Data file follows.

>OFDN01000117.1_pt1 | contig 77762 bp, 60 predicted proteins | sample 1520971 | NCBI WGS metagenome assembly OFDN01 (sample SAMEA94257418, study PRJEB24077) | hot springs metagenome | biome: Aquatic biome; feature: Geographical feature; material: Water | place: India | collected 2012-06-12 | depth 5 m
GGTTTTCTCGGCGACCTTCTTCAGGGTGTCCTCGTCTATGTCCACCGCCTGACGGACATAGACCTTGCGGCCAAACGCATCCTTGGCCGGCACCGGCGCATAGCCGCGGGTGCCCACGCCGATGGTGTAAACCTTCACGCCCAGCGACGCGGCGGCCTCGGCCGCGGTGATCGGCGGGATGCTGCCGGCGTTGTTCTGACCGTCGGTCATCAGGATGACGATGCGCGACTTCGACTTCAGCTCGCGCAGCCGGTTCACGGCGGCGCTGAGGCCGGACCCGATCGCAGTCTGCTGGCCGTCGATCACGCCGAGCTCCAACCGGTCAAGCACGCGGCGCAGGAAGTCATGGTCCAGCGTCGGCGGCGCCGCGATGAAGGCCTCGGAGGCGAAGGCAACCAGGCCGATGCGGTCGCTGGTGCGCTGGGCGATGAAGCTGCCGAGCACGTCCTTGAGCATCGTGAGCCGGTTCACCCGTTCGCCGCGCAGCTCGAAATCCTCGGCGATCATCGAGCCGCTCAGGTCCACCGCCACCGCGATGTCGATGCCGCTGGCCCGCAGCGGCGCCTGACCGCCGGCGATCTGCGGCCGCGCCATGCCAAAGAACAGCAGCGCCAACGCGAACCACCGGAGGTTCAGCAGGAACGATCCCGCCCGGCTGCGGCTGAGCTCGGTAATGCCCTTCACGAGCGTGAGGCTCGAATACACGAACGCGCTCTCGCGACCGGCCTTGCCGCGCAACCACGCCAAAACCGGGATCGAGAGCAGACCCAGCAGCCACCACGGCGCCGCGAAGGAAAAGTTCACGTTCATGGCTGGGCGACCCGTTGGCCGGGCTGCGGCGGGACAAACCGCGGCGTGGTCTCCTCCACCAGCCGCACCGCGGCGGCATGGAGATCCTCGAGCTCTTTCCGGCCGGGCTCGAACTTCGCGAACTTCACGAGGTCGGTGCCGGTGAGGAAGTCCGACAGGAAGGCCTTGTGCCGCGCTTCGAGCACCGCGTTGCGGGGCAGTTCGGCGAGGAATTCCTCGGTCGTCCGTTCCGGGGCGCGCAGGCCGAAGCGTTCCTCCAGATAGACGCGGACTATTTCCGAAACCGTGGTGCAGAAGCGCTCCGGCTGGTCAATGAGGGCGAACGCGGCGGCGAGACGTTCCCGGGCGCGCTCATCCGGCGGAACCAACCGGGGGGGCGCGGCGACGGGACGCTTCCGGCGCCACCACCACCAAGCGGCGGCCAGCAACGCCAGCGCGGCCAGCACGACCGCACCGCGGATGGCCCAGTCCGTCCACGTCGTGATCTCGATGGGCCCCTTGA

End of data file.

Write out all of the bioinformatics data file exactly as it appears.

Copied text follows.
>OFDN01000117.1_pt1 | contig 77762 bp, 60 predicted proteins | sample 1520971 | NCBI WGS metagenome assembly OFDN01 (sample SAMEA94257418, study PRJEB24077) | hot springs metagenome | biome: Aquatic biome; feature: Geographical feature; material: Water | place: India | collected 2012-06-12 | depth 5 m
GGTTTTCTCGGCGACCTTCTTCAGGGTGTCCTCGTCTATGTCCACCGCCTGACGGACATAGACCTTGCGGCCAAACGCATCCTTGGCCGGCACCGGCGCATAGCCGCGGGTGCCCACGCCGATGGTGTAAACCTTCACGCCCAGCGACGCGGCGGCCTCGGCCGCGGTGATCGGCGGGATGCTGCCGGCGTTGTTCTGACCGTCGGTCATCAGGATGACGATGCGCGACTTCGACTTCAGCTCGCGCAGCCGGTTCACGGCGGCGCTGAGGCCGGACCCGATCGCAGTCTGCTGGCCGTCGATCACGCCGAGCTCCAACCGGTCAAGCACGCGGCGCAGGAAGTCATGGTCCAGCGTCGGCGGCGCCGCGATGAAGGCCTCGGAGGCGAAGGCAACCAGGCCGATGCGGTCGCTGGTGCGCTGGGCGATGAAGCTGCCGAGCACGTCCTTGAGCATCGTGAGCCGGTTCACCCGTTCGCCGCGCAGCTCGAAATCCTCGGCGATCATCGAGCCGCTCAGGTCCACCGCCACCGCGATGTCGATGCCGCTGGCCCGCAGCGGCGCCTGACCGCCGGCGATCTGCGGCCGCGCCATGCCAAAGAACAGCAGCGCCAACGCGAACCACCGGAGGTTCAGCAGGAACGATCCCGCCCGGCTGCGGCTGAGCTCGGTAATGCCCTTCACGAGCGTGAGGCTCGAATACACGAACGCGCTCTCGCGACCGGCCTTGCCGCGCAACCACGCCAAAACCGGGATCGAGAGCAGACCCAGCAGCCACCACGGCGCCGCGAAGGAAAAGTTCACGTTCATGGCTGGGCGACCCGTTGGCCGGGCTGCGGCGGGACAAACCGCGGCGTGGTCTCCTCCACCAGCCGCACCGCGGCGGCATGGAGATCCTCGAGCTCTTTCCGGCCGGGCTCGAACTTCGCGAACTTCACGAGGTCGGTGCCGGTGAGGAAGTCCGACAGGAAGGCCTTGTGCCGCGCTTCGAGCACCGCGTTGCGGGGCAGTTCGGCGAGGAATTCCTCGGTCGTCCGTTCCGGGGCGCGCAGGCCGAAGCGTTCCTCCAGATAGACGCGGACTATTTCCGAAACCGTGGTGCAGAAGCGCTCCGGCTGGTCAATGAGGGCGAACGCGGCGGCGAGACGTTCCCGGGCGCGCTCATCCGGCGGAACCAACCGGGGGGGCGCGGCGACGGGACGCTTCCGGCGCCACCACCACCAAGCGGCGGCCAGCAACGCCAGCGCGGCCAGCACGACCGCACCGCGGATGGCCCAGTCCGTCCACGTCGTGATCTCGATGGGCCCCTTGA